It’s crunch time. With just over two weeks until the Sept 23rd HIPAA Omnibus deadline, as the CIO of healthcare provider facility you’ve come to discover that a number of your physician and nurse providers have been communicating with one another over standard text message, exchanging information in a HIPAA noncompliant manner. However, there’s still time before these events turn into reportable breaches, so you decide to implement a secure text messaging application. What are the most important features you must take into consideration in choosing a vendor?
1. Peer-to-Peer Encryption
Any secure text messaging service is better than nothing, but not all services are created equal. A P2P encryption infrastructure ensures that PHI is only being sent directly from user to user, cutting out the middle man vendor server. Using a cloud-based, decrypt-store-re-encrypt service leaves your stored PHI at the mercy of your vendor’s security controls.
2. Data Archiving
Just because you use a P2P encryption product doesn’t mean that you can’t store your own data. The best secure text messaging services give their users complete control over their data, allowing them to store messages in their own data center or cloud. This sort of data can provide all sorts of benefits to a CIO, from provider benchmarking information to even medical malpractice defense evidence.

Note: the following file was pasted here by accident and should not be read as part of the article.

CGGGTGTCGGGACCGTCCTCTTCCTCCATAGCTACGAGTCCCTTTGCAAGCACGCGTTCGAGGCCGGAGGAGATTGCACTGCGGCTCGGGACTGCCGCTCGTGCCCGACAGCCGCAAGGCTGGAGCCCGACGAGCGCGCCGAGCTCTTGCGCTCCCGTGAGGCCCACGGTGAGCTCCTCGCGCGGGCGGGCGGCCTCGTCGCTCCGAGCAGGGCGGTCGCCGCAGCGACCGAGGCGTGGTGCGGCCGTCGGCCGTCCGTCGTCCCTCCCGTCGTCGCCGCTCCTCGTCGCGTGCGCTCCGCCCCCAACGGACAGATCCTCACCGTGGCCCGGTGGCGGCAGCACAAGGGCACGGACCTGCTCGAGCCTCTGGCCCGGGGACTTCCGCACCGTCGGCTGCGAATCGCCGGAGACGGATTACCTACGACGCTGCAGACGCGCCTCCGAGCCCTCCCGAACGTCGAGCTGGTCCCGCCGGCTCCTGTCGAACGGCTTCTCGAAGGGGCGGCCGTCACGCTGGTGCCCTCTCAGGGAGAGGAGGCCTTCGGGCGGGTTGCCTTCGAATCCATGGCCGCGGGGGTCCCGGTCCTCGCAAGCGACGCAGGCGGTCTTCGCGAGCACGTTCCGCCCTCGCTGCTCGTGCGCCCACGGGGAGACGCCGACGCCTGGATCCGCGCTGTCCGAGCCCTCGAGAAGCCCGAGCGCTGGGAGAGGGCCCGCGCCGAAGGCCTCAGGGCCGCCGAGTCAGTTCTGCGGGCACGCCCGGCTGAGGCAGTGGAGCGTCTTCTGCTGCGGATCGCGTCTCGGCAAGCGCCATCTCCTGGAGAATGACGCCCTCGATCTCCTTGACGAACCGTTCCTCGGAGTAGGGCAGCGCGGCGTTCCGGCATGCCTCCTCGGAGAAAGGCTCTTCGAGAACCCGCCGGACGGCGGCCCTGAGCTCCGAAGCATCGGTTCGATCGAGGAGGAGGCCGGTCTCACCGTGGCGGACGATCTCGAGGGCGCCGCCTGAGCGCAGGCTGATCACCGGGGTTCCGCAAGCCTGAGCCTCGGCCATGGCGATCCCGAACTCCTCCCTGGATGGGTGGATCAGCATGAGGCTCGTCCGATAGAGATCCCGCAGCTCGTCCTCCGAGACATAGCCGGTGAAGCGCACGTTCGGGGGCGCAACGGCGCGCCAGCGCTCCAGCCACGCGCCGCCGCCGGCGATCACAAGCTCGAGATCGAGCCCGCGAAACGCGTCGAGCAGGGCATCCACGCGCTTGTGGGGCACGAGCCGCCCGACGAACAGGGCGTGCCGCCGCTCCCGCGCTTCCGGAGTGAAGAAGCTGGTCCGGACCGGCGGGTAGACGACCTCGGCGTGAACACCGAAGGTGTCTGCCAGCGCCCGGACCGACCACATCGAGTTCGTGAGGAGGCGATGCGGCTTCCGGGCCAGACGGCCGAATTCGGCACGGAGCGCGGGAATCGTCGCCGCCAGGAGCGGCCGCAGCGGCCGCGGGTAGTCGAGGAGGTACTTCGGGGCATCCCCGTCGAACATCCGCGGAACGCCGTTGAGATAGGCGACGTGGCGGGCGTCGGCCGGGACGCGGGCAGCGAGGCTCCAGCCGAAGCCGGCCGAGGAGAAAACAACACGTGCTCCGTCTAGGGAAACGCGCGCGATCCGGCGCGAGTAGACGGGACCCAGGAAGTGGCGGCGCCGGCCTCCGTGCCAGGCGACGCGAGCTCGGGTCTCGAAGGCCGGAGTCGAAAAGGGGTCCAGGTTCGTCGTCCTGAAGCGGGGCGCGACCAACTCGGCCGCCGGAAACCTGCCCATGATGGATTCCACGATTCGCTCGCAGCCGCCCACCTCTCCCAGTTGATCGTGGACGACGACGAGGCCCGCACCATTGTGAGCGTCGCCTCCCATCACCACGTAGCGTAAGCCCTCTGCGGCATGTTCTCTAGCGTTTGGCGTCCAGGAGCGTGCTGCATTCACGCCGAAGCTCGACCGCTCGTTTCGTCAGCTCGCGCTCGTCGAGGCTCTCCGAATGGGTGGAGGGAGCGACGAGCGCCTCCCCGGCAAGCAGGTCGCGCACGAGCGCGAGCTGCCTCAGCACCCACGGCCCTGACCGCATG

3. Read Confirmation and Time Stamps
These features add two essential benefits: usability and compliance protection. Read receipts ensure that urgent information was communicated to the recipient, allowing the sender to take other actions if necessary. Moreover, in the event of a lost phone or other security incident, the ability to prove that the PHI-containing message was never read by a potential malicious third party is an essential component to a breach analysis.
4. Access Logs
Speaking of breach analyses, the new breach standard outlined in the HIPAA Omnibus Regulations requires the analyst to prove that PHI was not accessed by a third party. Proving a negative can be almost impossible, especially in the context of a lost phone with locally-stored PHI. However, if the secure texting application can provide access logs to the secured application, an analyst can easily show that PHI in question was kept safe. This can be all the difference in a multi-million dollar privacy lawsuit.
5. Intuitive Usability
Finally, a secure text messaging service will only be effective if your users decide to adopt it as a replacement to SMS. Therefore, usability is paramount. A simple interface goes a long way in achieving this, as do intuitive features such as group messaging and file attachment. A usable service not only keeps your providers happy, but it also helps getting your users to buy in and stop texting PHI.
About Richard Wagner, JD
With a background in healthcare data security and privacy, Richard provides qliqSOFT and its customers guidance on IT regulatory compliance issues. Prior to his time at qliqSOFT, Richard served as the compliance and security officer for a number of health IT and provider organizations. Richard has also consulted industry groups on regulatory issues, assisting the ILHIE on their efforts to create a statewide health information exchange and guiding the ABA eHealth Security subgroup in interpreting the recent HIPAA/HITECH Omnibus regulations. Richard has a law degree with a concentration in health law studies from the Saint Louis University School of Law.
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